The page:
10th/11th April 2021

posted 12 Apr 2021, 02:49 by Parish Office

Homily for Divine Mercy Sunday (10 & 11/4/21)

Our celebration of Easter continues today, as we hear how the disciples were all gathered in one room with the doors closed, “for fear of the Jews”. Jesus enters that place where the Church is gathered together in fear, and transforms it into an occasion of peace and joy.

Today we celebrate Divine Mercy Sunday, and later on you can come and take a good look at the Divine Mercy image on your right, which I’m going to bless a bit later on. You will see that Jesus has his right hand raised in blessing, whilst His left is touching His Heart. His Heart is not visible, as it is on the Sacred Heart statue, but there are two rays, one red, the other pale blue, emanating from His Heart. And you’ll also notice that you can just about make out the fact that His hands still have the holes made by the nails on the Cross. It is an image of the risen Jesus.

Sometimes, your Protestant friends might ask, “Where is confession in the Bible?” Well, today we read that very passage where Christ institutes the Sacrament of Confession, or Reconciliation (John 20:22-23):

After saying this he breathed on them and said:

Receive the Holy Spirit.

For those whose sins you forgive,

they are forgiven;

for those whose sins you retain,

they are retained.’”

The Divine Mercy image, and devotion, are all about the forgiveness of God. No matter how great our sins, God’s mercy is all the greater. Our Lord spoke to St Faustina many times during her life about His desire for there to be a Feast of Divine Mercy, and spoke of the world’s need to turn to Him, trusting in His forgiveness. This was back in the 1930s when Catholics were more frequent in going to confession. It’s even more relevant now. This is what He said, as recorded in St Faustina’s diary (para 1448):

Write, speak of My mercy. Tell souls where they are to look for solace; that is, in the Tribunal of Mercy [the Sacrament of Reconciliation]. There the greatest miracles take place [and] are incessantly repeated. To avail oneself of this miracle, it is not necessary to go on a great pilgrimage or to carry out some external ceremony; it suffices to come with faith to the feet of My representative and to reveal to him one’s misery, and the miracle of Divine Mercy will be fully demonstrated. Were a soul like a decaying corpse so that from a human standpoint, there would be no [hope of] restoration and everything would already be lost, it is not so with God. The miracle of Divine Mercy restores that soul in full. Oh, how miserable are those who do not take advantage of the miracle of God’s mercy! You will call out in vain, but it will be too late.”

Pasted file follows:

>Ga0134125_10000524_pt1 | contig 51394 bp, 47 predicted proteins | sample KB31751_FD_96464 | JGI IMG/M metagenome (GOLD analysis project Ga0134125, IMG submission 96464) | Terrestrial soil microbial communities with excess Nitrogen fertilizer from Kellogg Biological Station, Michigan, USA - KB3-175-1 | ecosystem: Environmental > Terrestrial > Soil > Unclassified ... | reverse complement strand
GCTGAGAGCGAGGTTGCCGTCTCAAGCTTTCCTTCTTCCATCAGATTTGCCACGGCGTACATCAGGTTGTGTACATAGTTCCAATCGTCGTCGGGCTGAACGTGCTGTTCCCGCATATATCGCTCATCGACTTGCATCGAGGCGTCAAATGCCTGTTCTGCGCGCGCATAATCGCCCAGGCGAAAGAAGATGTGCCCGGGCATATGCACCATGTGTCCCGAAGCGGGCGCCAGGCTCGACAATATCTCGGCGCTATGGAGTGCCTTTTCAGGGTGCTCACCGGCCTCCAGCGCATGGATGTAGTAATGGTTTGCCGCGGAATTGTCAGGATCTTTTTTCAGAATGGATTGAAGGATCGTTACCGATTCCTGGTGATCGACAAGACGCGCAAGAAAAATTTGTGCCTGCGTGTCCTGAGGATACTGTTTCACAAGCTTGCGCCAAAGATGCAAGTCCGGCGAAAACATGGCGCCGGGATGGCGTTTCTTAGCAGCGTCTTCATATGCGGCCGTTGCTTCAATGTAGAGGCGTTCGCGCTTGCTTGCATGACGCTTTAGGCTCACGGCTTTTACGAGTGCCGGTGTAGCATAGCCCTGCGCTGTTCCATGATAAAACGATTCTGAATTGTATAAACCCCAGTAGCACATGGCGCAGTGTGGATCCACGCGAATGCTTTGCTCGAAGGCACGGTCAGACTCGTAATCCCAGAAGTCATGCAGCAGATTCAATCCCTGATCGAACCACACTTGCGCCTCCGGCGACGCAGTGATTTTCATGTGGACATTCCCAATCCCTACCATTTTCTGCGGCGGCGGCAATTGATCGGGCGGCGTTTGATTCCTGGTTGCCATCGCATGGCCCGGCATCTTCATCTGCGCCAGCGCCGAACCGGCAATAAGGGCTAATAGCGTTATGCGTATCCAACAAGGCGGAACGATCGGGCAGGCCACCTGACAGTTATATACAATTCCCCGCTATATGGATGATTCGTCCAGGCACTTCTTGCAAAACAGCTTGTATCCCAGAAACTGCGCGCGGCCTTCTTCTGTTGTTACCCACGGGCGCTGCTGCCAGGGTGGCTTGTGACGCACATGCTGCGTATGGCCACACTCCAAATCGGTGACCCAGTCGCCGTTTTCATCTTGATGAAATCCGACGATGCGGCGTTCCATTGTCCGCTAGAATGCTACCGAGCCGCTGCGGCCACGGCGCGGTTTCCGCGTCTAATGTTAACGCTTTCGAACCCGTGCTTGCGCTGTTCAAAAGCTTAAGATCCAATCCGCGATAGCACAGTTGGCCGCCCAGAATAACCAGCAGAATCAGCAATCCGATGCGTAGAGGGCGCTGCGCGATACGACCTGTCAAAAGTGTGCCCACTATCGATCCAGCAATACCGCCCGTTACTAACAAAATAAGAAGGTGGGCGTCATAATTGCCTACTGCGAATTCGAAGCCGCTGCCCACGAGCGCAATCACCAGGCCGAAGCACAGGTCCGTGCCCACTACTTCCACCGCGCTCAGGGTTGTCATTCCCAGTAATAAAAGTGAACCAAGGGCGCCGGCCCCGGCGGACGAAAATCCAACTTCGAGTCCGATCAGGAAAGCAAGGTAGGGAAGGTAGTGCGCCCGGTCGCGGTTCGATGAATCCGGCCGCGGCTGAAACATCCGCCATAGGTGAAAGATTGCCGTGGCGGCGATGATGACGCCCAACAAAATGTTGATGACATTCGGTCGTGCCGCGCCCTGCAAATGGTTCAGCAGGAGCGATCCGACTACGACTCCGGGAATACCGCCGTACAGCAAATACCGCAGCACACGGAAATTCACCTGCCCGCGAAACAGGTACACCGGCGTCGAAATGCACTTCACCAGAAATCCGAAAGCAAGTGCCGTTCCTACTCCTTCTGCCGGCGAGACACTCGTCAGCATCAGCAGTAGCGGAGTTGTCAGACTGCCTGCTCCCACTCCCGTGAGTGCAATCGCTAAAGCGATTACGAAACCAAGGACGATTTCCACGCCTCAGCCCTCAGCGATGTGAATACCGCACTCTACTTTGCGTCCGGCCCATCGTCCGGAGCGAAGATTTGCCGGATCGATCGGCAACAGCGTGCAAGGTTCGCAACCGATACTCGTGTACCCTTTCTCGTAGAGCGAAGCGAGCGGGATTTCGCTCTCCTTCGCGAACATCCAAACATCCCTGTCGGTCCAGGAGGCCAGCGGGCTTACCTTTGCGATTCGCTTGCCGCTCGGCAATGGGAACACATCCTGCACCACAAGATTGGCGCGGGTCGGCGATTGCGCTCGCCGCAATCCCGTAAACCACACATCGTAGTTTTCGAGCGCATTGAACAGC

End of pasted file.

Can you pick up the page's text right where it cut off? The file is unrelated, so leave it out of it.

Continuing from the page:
Part of the emphasis of this Sunday’s readings is also on mission. “As the Father sent me, so am I sending you” (John 20:21). These days, that means both bringing back the lapsed and making new converts. For some, it might seem rather off-putting to be told about the need to go to Confession. For some, their dread is a bit of a form of self-defence. Often, to admit to doing wrong is to expect punishment, or at least some form of criticism. But that’s not what Confession is about. Confession is about revealing our wounds to the Lord, so that they can be healed. Yes, Lord, I’ve made a mess of things, and I want your grace to start again. When I was baptised, I was clothed in a white garment, but I’ve dirtied it and I want it to be clean again. I’ve offended others, I’ve hurt myself, and most of all, I’ve offended you. I place my burdens at your feet, Lord, including the heaviest ones, the most unmentionable ones, trusting in your mercy.

Another illustration of God’s mercy: on Thursday, I watched the film The Good Pope: John XXIII, starring Bob Hoskins. You can find it on YouTube. One of the new things that Pope St John XXIII did was to visit a prison. In the film, he addresses the prisoners, not to give them a telling off, but to tell them that he is there for them as their father, and he blesses them. One of them comes running across towards him, behind the bars, of course, and he publicly confesses that he killed a man. He says, “What you said … was not meant for me”. Pope John replies that it was, that it was especially for you. God knows your sorrow, and He forgives. That’s also the image of Divine Mercy Sunday: no matter what our sins are, God is here for us with His mercy, in the Sacrament of Reconciliation.

Our world needs God’s mercy. It is too filled with condemnation, revenge, rejection and constantly tries to justify the unjustifiable. Divine Mercy is its only hope. That’s how it can emerge from a room of fear, rediscovering the risen Lord.